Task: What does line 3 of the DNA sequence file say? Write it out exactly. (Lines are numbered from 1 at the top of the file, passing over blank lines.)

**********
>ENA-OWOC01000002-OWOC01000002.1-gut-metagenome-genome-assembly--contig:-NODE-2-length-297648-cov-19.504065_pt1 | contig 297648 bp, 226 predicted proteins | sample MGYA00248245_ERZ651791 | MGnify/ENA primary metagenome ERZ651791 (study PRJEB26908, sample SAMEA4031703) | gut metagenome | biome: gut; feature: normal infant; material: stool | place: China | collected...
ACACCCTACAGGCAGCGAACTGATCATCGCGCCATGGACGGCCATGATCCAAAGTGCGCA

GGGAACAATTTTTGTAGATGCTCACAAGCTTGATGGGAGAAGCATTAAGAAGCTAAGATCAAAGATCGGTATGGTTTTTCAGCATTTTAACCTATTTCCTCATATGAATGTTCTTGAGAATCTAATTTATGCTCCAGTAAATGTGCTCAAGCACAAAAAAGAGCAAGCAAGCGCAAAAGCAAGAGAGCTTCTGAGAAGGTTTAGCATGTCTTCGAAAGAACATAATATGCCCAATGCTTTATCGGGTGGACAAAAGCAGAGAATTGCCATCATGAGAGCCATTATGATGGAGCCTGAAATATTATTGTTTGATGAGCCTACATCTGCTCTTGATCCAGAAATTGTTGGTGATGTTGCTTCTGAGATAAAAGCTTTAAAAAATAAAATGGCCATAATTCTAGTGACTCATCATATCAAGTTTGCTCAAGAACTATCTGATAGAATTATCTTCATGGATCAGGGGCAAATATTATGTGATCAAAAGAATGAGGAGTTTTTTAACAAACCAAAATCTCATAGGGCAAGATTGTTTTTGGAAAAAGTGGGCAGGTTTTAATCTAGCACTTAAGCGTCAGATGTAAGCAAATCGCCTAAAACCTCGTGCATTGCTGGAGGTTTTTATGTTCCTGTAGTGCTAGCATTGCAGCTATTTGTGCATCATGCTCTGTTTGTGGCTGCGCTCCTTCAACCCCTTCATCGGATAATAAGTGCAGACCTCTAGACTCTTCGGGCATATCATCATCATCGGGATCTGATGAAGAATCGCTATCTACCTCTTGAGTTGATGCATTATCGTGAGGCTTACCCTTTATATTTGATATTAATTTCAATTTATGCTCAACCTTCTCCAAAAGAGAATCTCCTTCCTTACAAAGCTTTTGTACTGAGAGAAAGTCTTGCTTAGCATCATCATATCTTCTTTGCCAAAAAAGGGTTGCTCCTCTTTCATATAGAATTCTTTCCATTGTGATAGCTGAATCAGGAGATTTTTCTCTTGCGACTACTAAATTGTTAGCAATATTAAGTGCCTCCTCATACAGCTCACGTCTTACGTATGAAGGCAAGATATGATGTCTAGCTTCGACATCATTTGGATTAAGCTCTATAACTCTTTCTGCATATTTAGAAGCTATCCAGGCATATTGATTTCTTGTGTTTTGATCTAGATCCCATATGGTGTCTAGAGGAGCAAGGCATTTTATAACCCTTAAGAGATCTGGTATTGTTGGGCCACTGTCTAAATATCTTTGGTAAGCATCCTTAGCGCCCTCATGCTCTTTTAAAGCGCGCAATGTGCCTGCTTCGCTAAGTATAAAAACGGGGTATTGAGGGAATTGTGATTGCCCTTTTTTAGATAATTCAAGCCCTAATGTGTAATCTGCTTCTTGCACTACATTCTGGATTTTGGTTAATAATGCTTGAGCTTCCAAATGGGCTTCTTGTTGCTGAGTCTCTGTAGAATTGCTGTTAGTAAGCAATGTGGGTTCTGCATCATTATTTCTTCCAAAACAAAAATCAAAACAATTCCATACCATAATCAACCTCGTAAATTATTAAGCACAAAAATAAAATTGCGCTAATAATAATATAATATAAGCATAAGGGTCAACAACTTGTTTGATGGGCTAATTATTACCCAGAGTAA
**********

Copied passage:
GGGAACAATTTTTGTAGATGCTCACAAGCTTGATGGGAGAAGCATTAAGAAGCTAAGATCAAAGATCGGTATGGTTTTTCAGCATTTTAACCTATTTCCTCATATGAATGTTCTTGAGAATCTAATTTATGCTCCAGTAAATGTGCTCAAGCACAAAAAAGAGCAAGCAAGCGCAAAAGCAAGAGAGCTTCTGAGAAGGTTTAGCATGTCTTCGAAAGAACATAATATGCCCAATGCTTTATCGGGTGGACAAAAGCAGAGAATTGCCATCATGAGAGCCATTATGATGGAGCCTGAAATATTATTGTTTGATGAGCCTACATCTGCTCTTGATCCAGAAATTGTTGGTGATGTTGCTTCTGAGATAAAAGCTTTAAAAAATAAAATGGCCATAATTCTAGTGACTCATCATATCAAGTTTGCTCAAGAACTATCTGATAGAATTATCTTCATGGATCAGGGGCAAATATTATGTGATCAAAAGAATGAGGAGTTTTTTAACAAACCAAAATCTCATAGGGCAAGATTGTTTTTGGAAAAAGTGGGCAGGTTTTAATCTAGCACTTAAGCGTCAGATGTAAGCAAATCGCCTAAAACCTCGTGCATTGCTGGAGGTTTTTATGTTCCTGTAGTGCTAGCATTGCAGCTATTTGTGCATCATGCTCTGTTTGTGGCTGCGCTCCTTCAACCCCTTCATCGGATAATAAGTGCAGACCTCTAGACTCTTCGGGCATATCATCATCATCGGGATCTGATGAAGAATCGCTATCTACCTCTTGAGTTGATGCATTATCGTGAGGCTTACCCTTTATATTTGATATTAATTTCAATTTATGCTCAACCTTCTCCAAAAGAGAATCTCCTTCCTTACAAAGCTTTTGTACTGAGAGAAAGTCTTGCTTAGCATCATCATATCTTCTTTGCCAAAAAAGGGTTGCTCCTCTTTCATATAGAATTCTTTCCATTGTGATAGCTGAATCAGGAGATTTTTCTCTTGCGACTACTAAATTGTTAGCAATATTAAGTGCCTCCTCATACAGCTCACGTCTTACGTATGAAGGCAAGATATGATGTCTAGCTTCGACATCATTTGGATTAAGCTCTATAACTCTTTCTGCATATTTAGAAGCTATCCAGGCATATTGATTTCTTGTGTTTTGATCTAGATCCCATATGGTGTCTAGAGGAGCAAGGCATTTTATAACCCTTAAGAGATCTGGTATTGTTGGGCCACTGTCTAAATATCTTTGGTAAGCATCCTTAGCGCCCTCATGCTCTTTTAAAGCGCGCAATGTGCCTGCTTCGCTAAGTATAAAAACGGGGTATTGAGGGAATTGTGATTGCCCTTTTTTAGATAATTCAAGCCCTAATGTGTAATCTGCTTCTTGCACTACATTCTGGATTTTGGTTAATAATGCTTGAGCTTCCAAATGGGCTTCTTGTTGCTGAGTCTCTGTAGAATTGCTGTTAGTAAGCAATGTGGGTTCTGCATCATTATTTCTTCCAAAACAAAAATCAAAACAATTCCATACCATAATCAACCTCGTAAATTATTAAGCACAAAAATAAAATTGCGCTAATAATAATATAATATAAGCATAAGGGTCAACAACTTGTTTGATGGGCTAATTATTACCCAGAGTAA